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For the dead on both sides, it is time to stop

Jewish Australians held a vigil in support of a ceasefire in Gaza in Melbourne last night. MICHELLE LESH delivered this speech.
Michelle Lesh
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Men around body bags

People perform funeral prayer near dead bodies of Abu Nahal family after an Israeli strike hit their house in Rafah, Gaza on February 18, 2024. (Abed Rahim Khatib/Anadolu via Getty Images)

Published: 19 February 2024

Last updated: 21 March 2024

Jewish Melburnians held a vigil in support of a ceasefire in Gaza last night. MICHELLE LESH delivered this speech.

I hesitate to speak. Who am I to do it? I’ve not experienced what Israelis have. Obviously, I cannot speak for Palestinians who continue to suffer unspeakable horrors. I am an Israeli citizen, though I was born and live in Australia, but I speak as a Jew. I do this because more than Israel’s other wars against Gaza this is a Jewish war, fought in the name of Jews against the hatred shown in the crimes against them on October 7 with macabre enthusiasm. It reignited inter-generational trauma in Jews world over.

Like many, I am deeply and acutely pained by the atrocities perpetrated on October 7 and the war that followed. The pain is not the same for everyone and the perspective from which people see the war is not the same. Part of the distress about the debate that has accompanied it is that there is very limited space to hold more than one fear, to call out more than one wrong, to make room for qualifications and time to reflect. For those reasons, most people prefer to have conversations in private about the horrors of asymmetrical warfare that have entered unprecedented moral and legal terrain.

The reaction of many Jews cannot be disentangled from the latent antisemitism that has risen to the surface, sometimes viciously as early as October 9 and increasingly since then. I understand why Israelis, typical of any nation during war, do not welcome condemnation or counsel from friend or foe. Understandably they believe that outsiders do not appreciate the nuances of their national ethos and trauma, or what it really feels like to become a pariah state reeling from the brutality of the October 7 massacre whose scars may be permanent.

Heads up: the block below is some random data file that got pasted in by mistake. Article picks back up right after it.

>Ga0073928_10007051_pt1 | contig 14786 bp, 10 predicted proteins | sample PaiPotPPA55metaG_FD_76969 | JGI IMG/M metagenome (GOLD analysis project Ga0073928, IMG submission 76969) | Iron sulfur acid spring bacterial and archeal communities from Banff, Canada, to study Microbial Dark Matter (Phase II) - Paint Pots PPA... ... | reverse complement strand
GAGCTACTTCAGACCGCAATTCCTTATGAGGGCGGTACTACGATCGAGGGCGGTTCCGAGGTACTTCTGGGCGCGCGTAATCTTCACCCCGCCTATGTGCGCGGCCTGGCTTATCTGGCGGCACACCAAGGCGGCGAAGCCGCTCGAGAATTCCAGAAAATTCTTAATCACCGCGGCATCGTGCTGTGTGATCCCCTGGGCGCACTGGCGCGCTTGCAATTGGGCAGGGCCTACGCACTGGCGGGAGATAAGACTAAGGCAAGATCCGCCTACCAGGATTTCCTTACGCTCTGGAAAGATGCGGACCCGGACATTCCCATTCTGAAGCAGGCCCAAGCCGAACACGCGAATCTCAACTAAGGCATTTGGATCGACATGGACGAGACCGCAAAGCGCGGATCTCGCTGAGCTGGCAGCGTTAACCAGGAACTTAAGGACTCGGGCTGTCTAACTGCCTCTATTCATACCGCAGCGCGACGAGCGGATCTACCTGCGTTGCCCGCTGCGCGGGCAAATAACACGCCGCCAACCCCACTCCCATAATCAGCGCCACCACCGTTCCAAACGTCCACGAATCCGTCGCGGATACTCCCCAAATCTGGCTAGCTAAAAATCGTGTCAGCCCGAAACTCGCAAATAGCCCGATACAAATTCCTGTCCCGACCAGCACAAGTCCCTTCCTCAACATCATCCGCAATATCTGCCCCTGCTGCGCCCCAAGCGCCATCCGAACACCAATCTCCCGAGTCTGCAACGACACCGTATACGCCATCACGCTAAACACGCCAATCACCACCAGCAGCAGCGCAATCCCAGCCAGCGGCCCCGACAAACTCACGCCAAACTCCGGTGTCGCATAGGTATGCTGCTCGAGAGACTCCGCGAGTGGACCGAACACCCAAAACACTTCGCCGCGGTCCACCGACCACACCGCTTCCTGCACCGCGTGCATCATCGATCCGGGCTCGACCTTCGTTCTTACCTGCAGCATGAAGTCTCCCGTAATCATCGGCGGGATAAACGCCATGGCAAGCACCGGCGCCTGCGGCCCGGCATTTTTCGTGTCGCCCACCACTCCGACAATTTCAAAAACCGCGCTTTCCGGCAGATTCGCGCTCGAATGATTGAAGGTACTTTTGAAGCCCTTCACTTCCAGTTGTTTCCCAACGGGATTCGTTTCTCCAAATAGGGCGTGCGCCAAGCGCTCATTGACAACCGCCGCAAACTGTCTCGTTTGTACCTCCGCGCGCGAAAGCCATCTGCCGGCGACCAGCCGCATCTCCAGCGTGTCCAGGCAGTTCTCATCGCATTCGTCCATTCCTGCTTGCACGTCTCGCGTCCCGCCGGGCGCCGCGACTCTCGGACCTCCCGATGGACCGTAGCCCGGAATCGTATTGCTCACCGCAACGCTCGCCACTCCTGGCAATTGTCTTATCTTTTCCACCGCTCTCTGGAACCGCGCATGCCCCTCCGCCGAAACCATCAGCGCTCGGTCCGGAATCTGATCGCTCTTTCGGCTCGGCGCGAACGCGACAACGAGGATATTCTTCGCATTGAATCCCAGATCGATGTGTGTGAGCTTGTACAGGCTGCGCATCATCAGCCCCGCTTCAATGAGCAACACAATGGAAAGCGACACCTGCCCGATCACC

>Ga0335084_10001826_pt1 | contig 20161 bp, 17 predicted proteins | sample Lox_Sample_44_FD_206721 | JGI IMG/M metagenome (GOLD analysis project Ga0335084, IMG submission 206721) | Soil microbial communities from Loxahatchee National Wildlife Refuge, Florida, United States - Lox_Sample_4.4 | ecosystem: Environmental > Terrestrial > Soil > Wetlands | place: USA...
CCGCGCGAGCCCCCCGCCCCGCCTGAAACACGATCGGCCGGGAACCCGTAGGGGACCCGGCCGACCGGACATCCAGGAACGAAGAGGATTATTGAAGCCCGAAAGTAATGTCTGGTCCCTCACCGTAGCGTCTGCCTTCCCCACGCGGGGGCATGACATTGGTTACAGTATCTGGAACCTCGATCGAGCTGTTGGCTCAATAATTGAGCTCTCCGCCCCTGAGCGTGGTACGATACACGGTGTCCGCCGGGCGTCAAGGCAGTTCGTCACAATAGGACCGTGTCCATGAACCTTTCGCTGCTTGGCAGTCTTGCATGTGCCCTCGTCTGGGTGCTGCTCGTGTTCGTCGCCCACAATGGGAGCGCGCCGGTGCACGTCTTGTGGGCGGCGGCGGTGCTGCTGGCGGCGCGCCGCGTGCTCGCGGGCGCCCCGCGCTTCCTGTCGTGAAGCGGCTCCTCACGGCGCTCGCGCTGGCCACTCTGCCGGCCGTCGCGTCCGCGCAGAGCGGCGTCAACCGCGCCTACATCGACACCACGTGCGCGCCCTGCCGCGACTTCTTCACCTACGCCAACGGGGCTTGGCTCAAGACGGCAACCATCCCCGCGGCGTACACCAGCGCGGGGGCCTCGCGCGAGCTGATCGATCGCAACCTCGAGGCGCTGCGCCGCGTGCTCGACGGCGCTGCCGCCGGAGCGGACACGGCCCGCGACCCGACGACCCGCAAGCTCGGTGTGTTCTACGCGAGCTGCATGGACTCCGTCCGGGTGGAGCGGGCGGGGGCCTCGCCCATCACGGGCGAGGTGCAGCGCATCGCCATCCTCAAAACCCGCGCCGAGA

As much as I grieve for the victims of October 7, including of course, the hostages, I also grieve for the Palestinians, whose families and friends have been killed in the tens of thousands, whole worlds destroyed, and those who remain alive are on the brink of starvation with nowhere to go and no one to trust. I accepted the invitation from the brave organisers of this vigil to talk here this evening because despite the very real complexities of this conflict and the qualifications that must be made, I believe the overriding imperative is for a ceasefire. 1.5 million Gazans are in mortal danger in Rafah and close to 30,000 Gazans are dead. A ceasefire is the best path to end the killing, the appalling suffering and the return of all the hostages. In the long run, I believe, it is the path for Israel to achieve the security it needs to protect its citizens from its enemies.